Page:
5.1 Background and Objectives

    To maintain stable services in various environments in the era of high-speed, high-capacity mobile communications systems, communications traffic/congestion*41 control is extremely important.

    Traffic control technology has been adopted and implemented in the 5G SA system to control connection request signals from UE in the radio section to preserve network equipment while ensuring connectivity for important communications such as emergency calls. The 5G SA system is also equipped with manual access restriction that enables remote monitoring technicians to execute network control*42, and automatic access restriction and staged restriction control release to reduce the load on equipment.

    5.2 Main Features

    The NR access restriction function has a function that allows the maintenance technician to manually implement/release restrictions, and a function that allows the gNB to automatically implement/release restrictions in consideration of the equipment load status. In addition, when the state of restriction implementation changes, the gNB notifies the operation system of the latest status as required, and the system has a function that enables the maintenance technician to monitor the restriction status of the gNB in real time.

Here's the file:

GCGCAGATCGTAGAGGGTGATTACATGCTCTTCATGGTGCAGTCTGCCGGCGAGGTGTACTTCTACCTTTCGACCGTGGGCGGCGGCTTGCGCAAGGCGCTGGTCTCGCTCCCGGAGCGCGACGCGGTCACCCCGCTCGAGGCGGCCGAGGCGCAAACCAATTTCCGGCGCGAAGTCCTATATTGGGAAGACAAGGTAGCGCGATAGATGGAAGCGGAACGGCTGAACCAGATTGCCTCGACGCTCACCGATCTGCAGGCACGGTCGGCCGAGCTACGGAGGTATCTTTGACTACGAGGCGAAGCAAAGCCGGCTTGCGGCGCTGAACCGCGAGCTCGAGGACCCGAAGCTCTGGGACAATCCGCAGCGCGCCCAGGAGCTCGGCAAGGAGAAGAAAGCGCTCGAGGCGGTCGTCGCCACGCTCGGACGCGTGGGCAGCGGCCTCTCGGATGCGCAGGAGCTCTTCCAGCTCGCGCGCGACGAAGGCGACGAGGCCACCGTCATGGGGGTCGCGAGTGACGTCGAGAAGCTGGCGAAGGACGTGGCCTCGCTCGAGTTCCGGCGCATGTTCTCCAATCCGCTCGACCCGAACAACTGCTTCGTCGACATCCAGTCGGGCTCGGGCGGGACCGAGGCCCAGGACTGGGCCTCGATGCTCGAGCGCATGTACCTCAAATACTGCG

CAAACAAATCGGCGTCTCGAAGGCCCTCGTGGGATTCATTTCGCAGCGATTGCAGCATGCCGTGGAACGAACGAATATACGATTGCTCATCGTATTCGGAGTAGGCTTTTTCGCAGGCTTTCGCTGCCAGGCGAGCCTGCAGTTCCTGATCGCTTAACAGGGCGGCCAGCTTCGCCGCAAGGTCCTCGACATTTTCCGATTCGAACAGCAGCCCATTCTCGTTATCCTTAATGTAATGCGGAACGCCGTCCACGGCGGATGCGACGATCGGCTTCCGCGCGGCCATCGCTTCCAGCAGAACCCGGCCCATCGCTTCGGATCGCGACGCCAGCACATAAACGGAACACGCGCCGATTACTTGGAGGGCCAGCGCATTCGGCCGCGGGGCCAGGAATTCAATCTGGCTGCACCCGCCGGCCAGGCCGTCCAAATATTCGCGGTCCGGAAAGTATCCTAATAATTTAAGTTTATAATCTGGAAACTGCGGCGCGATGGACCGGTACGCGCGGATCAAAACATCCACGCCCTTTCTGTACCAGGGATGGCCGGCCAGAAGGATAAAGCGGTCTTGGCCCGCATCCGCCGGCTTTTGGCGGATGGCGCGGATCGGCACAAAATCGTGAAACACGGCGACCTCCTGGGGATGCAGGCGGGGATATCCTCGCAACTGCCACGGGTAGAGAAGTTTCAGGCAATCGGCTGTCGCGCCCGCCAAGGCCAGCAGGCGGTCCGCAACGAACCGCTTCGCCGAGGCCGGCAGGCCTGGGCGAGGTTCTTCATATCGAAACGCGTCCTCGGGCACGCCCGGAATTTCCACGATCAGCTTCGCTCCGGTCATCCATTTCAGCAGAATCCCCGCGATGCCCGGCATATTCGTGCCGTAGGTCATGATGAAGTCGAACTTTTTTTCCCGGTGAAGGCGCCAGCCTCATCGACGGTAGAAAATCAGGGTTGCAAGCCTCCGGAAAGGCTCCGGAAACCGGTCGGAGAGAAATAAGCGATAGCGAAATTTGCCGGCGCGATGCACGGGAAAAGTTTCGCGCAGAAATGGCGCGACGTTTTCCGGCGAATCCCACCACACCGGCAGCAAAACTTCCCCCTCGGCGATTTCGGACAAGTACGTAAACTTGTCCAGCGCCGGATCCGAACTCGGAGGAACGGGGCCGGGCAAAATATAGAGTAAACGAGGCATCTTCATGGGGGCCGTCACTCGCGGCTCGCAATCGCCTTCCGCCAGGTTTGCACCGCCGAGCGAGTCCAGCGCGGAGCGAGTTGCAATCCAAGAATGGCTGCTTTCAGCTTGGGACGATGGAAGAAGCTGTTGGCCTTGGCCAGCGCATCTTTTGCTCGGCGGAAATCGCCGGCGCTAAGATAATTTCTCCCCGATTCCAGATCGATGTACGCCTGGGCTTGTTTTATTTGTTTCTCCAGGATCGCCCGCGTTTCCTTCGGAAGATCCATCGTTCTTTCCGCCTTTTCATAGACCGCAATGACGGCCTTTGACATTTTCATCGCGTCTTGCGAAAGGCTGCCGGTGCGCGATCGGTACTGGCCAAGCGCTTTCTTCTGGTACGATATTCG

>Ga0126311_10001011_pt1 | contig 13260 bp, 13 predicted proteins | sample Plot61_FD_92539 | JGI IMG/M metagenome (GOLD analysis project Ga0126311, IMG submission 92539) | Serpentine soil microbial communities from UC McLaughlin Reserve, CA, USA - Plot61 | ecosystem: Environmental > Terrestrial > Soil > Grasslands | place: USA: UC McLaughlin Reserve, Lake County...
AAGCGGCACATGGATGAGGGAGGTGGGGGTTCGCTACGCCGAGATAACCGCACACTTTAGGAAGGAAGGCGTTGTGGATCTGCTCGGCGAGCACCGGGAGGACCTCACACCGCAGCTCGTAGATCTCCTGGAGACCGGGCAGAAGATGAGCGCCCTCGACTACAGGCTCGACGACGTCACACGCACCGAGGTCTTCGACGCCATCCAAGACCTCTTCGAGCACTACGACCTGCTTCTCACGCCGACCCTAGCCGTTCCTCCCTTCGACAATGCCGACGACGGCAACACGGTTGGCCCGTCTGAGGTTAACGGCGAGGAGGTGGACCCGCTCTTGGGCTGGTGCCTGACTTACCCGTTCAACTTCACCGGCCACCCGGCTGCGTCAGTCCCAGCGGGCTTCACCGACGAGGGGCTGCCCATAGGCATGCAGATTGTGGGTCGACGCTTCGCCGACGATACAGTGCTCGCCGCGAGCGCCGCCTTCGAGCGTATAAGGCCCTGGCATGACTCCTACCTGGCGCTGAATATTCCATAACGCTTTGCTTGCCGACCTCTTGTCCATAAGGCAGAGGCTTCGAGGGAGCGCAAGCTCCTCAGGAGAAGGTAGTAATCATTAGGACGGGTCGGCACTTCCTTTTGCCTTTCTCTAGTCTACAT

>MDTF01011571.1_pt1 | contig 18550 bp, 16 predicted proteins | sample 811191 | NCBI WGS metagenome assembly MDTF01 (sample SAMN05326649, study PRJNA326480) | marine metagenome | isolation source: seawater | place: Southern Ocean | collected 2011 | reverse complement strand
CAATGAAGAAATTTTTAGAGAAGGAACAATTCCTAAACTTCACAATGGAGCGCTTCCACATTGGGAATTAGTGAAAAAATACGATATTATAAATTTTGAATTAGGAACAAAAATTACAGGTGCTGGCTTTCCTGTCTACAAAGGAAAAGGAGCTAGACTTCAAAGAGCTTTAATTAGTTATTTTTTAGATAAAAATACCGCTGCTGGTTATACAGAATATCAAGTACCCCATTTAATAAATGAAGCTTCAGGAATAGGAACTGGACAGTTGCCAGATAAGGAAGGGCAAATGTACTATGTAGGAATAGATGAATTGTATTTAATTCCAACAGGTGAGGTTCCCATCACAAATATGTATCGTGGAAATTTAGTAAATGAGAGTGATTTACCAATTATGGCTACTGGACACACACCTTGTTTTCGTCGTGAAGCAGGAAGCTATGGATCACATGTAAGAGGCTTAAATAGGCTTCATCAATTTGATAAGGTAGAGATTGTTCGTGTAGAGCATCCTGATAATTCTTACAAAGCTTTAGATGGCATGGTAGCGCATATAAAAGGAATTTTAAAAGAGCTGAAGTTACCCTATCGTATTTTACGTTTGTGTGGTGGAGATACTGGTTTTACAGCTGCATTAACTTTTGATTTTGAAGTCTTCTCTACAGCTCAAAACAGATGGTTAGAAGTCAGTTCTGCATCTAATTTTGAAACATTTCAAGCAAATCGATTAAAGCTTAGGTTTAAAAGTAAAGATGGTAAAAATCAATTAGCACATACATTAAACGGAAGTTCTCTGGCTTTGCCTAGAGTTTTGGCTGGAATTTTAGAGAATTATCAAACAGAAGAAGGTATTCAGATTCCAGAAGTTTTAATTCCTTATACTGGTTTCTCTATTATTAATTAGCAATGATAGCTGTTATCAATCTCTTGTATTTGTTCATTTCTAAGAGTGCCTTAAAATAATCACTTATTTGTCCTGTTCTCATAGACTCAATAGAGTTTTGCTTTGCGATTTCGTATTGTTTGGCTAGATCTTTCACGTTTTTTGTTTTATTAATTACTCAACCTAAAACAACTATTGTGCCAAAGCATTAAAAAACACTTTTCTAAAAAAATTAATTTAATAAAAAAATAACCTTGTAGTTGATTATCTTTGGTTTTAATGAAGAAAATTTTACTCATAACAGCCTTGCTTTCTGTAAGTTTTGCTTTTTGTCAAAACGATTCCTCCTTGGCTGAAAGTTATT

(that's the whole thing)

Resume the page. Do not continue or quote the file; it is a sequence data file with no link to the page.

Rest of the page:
There are four major restriction functions: “access denied restriction,” “under construction restriction” “Unified Access Control (UAC) restriction,” and “staged restriction release”.